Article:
The Fall 2015 semester had my junior year off to a running start between ballroom, classes, and friends. Though it was only an 18-credit semester (the fewest credits I've had since my first semester), I took six courses. Let's see the highlights:
- Digital Signals Processing - Not a terribly fun course, but I definitely learned a lot that was useful and interesting.
- Introduction to Engineering Design - So much work but my group mates and I pushed right on through.
- Machine Learning - What a rigorous course, but so amazing. It was one of the most fun courses I've taken ever.
- Distributed Systems - It was incredibly interesting to learn about the theory behind what we can and cannot do in distributed systems and how we can accomplish certain things.
- Professional Development II - Yay, it's done!
- Engineering Processes - I have finally learned how to use a Mill and a Lathe, making a small train.
Spring 2016 offered a much lighter course load.
- Introduction to Image Processing - What an amazing course. So many times we did "simple" operations on images that blew me away (sharpening images was cool, but then things got more complicated and even cooler as the course went on).
- Database Systems - I feel comfortable with how to properly use a database and cannot wait to use that skill (watch out Ballroom website!)
- Programming Languages - Tough at times, but now I understand some of the magic behind compilers and different programming language concepts.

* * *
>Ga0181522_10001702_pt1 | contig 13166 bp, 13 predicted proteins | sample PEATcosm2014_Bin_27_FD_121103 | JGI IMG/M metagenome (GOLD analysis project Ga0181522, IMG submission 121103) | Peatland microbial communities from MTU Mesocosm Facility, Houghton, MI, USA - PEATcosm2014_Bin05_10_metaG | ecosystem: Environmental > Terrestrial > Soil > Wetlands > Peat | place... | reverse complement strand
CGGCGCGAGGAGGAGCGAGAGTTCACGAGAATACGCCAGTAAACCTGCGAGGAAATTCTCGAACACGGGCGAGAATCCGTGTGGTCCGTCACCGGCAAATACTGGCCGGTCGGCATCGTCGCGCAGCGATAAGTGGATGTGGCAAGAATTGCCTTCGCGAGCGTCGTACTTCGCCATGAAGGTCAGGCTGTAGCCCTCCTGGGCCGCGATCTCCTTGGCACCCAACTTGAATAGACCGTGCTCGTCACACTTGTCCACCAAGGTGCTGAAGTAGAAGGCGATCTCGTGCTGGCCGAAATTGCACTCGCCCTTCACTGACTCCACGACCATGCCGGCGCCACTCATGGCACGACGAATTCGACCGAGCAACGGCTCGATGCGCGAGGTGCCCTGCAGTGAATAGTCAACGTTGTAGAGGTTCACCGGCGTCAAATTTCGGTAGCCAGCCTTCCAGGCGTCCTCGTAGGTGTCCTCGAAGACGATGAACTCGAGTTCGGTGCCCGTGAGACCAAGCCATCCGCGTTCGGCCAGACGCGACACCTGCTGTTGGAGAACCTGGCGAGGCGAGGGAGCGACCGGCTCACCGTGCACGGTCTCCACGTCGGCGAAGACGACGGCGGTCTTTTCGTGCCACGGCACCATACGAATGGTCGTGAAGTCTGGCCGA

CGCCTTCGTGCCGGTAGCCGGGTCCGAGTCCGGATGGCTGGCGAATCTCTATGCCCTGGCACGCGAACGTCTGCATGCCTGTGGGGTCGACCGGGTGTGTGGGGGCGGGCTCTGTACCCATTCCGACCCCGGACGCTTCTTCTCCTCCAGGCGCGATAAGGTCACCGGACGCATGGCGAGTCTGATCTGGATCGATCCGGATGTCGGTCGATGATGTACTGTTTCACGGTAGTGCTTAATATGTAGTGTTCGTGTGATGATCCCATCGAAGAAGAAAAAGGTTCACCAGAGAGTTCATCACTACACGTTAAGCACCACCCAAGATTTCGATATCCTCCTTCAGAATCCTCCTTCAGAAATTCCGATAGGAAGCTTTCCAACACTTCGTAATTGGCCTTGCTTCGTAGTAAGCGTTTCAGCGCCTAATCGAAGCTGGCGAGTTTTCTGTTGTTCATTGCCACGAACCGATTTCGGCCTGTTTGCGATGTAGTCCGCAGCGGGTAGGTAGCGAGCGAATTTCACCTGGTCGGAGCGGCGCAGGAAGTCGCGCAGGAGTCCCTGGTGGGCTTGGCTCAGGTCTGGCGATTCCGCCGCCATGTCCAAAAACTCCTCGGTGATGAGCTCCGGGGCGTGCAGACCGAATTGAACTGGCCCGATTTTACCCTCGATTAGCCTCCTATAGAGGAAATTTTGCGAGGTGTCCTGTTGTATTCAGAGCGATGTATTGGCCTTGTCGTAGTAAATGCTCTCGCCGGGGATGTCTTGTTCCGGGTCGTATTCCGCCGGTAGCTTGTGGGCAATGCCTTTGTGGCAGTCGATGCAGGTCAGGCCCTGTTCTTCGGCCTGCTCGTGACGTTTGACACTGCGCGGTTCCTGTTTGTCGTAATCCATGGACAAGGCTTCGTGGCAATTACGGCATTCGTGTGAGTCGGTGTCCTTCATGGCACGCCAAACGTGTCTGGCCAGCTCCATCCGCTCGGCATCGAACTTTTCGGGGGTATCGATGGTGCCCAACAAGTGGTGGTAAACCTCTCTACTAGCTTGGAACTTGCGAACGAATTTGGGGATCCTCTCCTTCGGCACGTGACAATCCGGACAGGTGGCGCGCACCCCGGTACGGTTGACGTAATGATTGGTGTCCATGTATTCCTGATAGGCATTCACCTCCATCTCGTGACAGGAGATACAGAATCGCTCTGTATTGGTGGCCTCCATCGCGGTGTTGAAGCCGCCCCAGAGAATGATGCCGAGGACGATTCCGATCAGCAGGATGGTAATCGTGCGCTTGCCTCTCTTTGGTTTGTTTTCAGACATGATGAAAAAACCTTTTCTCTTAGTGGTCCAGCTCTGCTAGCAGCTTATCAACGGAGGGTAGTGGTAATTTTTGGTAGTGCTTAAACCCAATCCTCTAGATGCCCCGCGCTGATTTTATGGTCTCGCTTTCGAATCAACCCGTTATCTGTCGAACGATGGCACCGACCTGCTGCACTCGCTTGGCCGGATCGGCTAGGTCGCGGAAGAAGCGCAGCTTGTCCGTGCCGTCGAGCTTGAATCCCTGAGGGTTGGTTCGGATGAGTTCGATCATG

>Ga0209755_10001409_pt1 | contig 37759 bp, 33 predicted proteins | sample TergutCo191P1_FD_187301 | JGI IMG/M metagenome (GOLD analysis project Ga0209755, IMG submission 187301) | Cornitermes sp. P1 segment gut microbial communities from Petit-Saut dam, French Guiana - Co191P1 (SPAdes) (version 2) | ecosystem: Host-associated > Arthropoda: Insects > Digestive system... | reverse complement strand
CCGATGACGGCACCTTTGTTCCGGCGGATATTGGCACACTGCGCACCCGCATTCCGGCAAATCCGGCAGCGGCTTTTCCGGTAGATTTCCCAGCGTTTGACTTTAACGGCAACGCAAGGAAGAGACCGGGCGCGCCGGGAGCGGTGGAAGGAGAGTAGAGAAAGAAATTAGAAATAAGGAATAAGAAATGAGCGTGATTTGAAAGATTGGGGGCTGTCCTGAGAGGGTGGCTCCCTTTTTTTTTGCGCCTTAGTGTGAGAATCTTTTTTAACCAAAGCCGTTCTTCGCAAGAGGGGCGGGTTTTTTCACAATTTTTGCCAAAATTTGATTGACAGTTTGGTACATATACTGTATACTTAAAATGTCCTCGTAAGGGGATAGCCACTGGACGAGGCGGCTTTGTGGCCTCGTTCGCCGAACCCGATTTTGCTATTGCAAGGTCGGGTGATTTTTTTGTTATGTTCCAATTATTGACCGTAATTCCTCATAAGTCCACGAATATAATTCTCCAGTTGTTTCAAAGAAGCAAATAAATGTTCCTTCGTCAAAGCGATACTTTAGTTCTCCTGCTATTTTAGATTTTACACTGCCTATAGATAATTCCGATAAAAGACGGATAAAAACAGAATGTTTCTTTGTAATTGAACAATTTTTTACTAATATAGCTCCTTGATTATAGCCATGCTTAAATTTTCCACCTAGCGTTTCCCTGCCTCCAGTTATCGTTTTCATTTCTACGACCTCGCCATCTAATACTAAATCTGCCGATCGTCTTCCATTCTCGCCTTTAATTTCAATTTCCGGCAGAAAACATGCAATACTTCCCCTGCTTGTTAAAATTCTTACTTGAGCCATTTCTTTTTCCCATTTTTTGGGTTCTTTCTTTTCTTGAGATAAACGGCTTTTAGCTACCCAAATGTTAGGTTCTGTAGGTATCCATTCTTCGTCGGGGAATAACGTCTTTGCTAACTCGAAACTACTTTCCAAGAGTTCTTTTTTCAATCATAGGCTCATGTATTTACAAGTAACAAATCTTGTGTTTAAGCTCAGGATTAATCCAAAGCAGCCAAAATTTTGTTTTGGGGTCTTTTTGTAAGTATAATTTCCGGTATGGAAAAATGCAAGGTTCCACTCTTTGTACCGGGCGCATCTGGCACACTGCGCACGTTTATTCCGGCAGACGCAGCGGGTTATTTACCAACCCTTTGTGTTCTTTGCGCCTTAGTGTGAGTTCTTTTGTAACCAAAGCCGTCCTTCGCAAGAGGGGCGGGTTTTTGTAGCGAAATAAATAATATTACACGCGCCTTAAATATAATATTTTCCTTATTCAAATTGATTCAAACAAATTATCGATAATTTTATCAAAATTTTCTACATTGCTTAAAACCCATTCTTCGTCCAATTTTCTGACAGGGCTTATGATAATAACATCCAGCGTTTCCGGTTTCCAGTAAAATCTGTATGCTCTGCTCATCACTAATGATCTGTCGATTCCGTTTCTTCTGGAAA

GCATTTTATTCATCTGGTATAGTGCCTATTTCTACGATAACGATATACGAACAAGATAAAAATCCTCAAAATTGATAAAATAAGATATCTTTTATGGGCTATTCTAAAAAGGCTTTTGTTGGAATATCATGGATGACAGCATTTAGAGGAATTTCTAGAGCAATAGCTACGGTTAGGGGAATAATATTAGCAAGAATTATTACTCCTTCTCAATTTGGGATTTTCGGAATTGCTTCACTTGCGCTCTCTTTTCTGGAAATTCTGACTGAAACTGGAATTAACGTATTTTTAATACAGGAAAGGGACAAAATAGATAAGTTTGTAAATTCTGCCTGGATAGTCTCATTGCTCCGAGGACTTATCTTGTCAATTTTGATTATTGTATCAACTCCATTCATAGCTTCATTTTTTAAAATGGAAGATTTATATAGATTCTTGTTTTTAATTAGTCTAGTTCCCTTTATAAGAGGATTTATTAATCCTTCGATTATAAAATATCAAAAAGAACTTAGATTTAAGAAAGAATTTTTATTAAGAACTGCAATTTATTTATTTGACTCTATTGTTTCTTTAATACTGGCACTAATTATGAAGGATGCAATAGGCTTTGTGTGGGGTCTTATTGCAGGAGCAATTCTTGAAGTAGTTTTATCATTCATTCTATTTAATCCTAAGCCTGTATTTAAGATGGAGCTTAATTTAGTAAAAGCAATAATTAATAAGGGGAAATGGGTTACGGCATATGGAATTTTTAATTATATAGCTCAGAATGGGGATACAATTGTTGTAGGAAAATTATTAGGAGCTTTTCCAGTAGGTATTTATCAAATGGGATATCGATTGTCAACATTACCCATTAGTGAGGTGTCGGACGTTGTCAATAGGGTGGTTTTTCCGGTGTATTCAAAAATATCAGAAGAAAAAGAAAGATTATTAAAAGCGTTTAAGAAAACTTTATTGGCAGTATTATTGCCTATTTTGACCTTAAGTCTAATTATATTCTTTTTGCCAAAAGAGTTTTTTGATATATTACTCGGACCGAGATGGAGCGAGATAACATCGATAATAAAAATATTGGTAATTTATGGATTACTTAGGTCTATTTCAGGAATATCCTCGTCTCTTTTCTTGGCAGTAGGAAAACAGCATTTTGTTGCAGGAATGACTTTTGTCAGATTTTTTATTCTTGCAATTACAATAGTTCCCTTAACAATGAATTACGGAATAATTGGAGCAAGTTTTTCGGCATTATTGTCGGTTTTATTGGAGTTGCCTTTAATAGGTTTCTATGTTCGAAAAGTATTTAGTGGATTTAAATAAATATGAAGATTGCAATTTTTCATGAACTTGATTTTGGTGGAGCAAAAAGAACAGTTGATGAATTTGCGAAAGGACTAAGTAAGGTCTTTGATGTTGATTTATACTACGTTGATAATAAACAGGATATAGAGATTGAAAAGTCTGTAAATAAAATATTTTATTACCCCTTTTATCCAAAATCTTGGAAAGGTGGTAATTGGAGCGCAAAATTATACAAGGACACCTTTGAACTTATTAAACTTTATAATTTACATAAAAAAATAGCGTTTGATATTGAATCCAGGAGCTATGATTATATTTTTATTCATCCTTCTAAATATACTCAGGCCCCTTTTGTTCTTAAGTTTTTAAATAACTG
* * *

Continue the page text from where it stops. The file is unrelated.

- Introduction to Artificial Intelligence - I have had better courses. At least I learned A*.
For many years RPI has hosted a Ballroom Dance Competition. Competitors from all around come to our competition and dance at different levels. It was my job to get officials, invite other teams, get all sorts of paperwork done, get supplies organized... the list goes on. I would not have been able to do it alone if not for my team, especially my dance partner Karen, RPI Ballroom's president this last semester. In the end, the competition not only ran well, but it was a ton of fun and we had over a hundred competitors from schools such as Boston University, Holy Cross, RIT, UVM, UMass Amherst, and Stony Brook.
Of course this leads into my ballroom career. I have definitely become more serious and competitive over this last year, training hard with my dance partner, Karen Baltazar. We have improved so much over this last year, it's simply amazing. Of course, I must thank our coaches Jennifer Volpe and Blaise Hartley for all of their help. I love dancing and I am glad that they help me get every ounce I can out of it. And of course, I must give so much love to my partner, Karen, who deals with my weirdness on a daily basis. Wonderfully (sadly?), she will be on co-op next semester at Hasbro, but we will still make time to dance, train, and even compete. Good luck and have a blast, Karen!
Here's to a great summer in Seattle and a wonderful next year!
This was a jam-packed summer.
It was a crazy time at Cisco. I met many people, interns and full-timers alike. I worked on a team in UCE in Cisco Commerce (under CVC under IT) with two other interns: Grant Doctor and Aparna Narayan. We worked on adding Spring-AOP-based performance metrics to the commerce system.
But the summer was packed full of activities. There was the CVC Picnic, we went to Santa Cruz, there was an IT Intern Showcase, and even a CVC Intern Showcase.
And I thought I took a lot of photos at those things.